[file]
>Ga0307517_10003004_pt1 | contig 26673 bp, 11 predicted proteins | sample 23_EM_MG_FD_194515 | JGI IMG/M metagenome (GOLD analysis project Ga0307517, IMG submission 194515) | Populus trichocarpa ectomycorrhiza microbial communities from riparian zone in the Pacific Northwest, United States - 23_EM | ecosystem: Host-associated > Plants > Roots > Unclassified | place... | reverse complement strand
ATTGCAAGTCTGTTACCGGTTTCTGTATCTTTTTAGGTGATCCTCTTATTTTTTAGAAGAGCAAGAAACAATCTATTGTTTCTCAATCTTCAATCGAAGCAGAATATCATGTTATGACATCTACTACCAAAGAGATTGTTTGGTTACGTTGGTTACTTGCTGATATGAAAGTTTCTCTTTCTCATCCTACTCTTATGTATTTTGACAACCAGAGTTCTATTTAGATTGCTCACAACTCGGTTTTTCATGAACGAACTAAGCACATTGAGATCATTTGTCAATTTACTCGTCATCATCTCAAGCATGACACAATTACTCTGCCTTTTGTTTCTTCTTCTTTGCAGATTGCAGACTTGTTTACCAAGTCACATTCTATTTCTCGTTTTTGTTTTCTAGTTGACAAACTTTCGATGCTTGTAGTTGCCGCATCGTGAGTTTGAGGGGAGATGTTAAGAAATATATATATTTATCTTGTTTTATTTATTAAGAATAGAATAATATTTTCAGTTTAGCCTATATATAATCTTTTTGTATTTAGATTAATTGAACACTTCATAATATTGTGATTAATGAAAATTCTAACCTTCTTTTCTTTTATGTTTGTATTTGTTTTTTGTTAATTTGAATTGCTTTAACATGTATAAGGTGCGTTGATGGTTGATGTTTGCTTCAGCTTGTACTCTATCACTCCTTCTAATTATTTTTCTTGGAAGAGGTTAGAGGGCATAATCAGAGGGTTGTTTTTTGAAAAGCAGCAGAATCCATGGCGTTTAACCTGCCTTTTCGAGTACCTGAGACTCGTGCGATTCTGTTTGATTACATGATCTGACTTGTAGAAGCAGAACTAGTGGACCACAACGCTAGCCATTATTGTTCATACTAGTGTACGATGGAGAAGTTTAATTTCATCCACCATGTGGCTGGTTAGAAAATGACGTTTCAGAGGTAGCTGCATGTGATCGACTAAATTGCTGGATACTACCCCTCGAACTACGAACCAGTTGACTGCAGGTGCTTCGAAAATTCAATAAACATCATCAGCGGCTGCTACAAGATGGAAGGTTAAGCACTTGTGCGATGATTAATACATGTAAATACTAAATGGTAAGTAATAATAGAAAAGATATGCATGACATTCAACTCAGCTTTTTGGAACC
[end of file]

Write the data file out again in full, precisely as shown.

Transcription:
>Ga0307517_10003004_pt1 | contig 26673 bp, 11 predicted proteins | sample 23_EM_MG_FD_194515 | JGI IMG/M metagenome (GOLD analysis project Ga0307517, IMG submission 194515) | Populus trichocarpa ectomycorrhiza microbial communities from riparian zone in the Pacific Northwest, United States - 23_EM | ecosystem: Host-associated > Plants > Roots > Unclassified | place... | reverse complement strand
ATTGCAAGTCTGTTACCGGTTTCTGTATCTTTTTAGGTGATCCTCTTATTTTTTAGAAGAGCAAGAAACAATCTATTGTTTCTCAATCTTCAATCGAAGCAGAATATCATGTTATGACATCTACTACCAAAGAGATTGTTTGGTTACGTTGGTTACTTGCTGATATGAAAGTTTCTCTTTCTCATCCTACTCTTATGTATTTTGACAACCAGAGTTCTATTTAGATTGCTCACAACTCGGTTTTTCATGAACGAACTAAGCACATTGAGATCATTTGTCAATTTACTCGTCATCATCTCAAGCATGACACAATTACTCTGCCTTTTGTTTCTTCTTCTTTGCAGATTGCAGACTTGTTTACCAAGTCACATTCTATTTCTCGTTTTTGTTTTCTAGTTGACAAACTTTCGATGCTTGTAGTTGCCGCATCGTGAGTTTGAGGGGAGATGTTAAGAAATATATATATTTATCTTGTTTTATTTATTAAGAATAGAATAATATTTTCAGTTTAGCCTATATATAATCTTTTTGTATTTAGATTAATTGAACACTTCATAATATTGTGATTAATGAAAATTCTAACCTTCTTTTCTTTTATGTTTGTATTTGTTTTTTGTTAATTTGAATTGCTTTAACATGTATAAGGTGCGTTGATGGTTGATGTTTGCTTCAGCTTGTACTCTATCACTCCTTCTAATTATTTTTCTTGGAAGAGGTTAGAGGGCATAATCAGAGGGTTGTTTTTTGAAAAGCAGCAGAATCCATGGCGTTTAACCTGCCTTTTCGAGTACCTGAGACTCGTGCGATTCTGTTTGATTACATGATCTGACTTGTAGAAGCAGAACTAGTGGACCACAACGCTAGCCATTATTGTTCATACTAGTGTACGATGGAGAAGTTTAATTTCATCCACCATGTGGCTGGTTAGAAAATGACGTTTCAGAGGTAGCTGCATGTGATCGACTAAATTGCTGGATACTACCCCTCGAACTACGAACCAGTTGACTGCAGGTGCTTCGAAAATTCAATAAACATCATCAGCGGCTGCTACAAGATGGAAGGTTAAGCACTTGTGCGATGATTAATACATGTAAATACTAAATGGTAAGTAATAATAGAAAAGATATGCATGACATTCAACTCAGCTTTTTGGAACC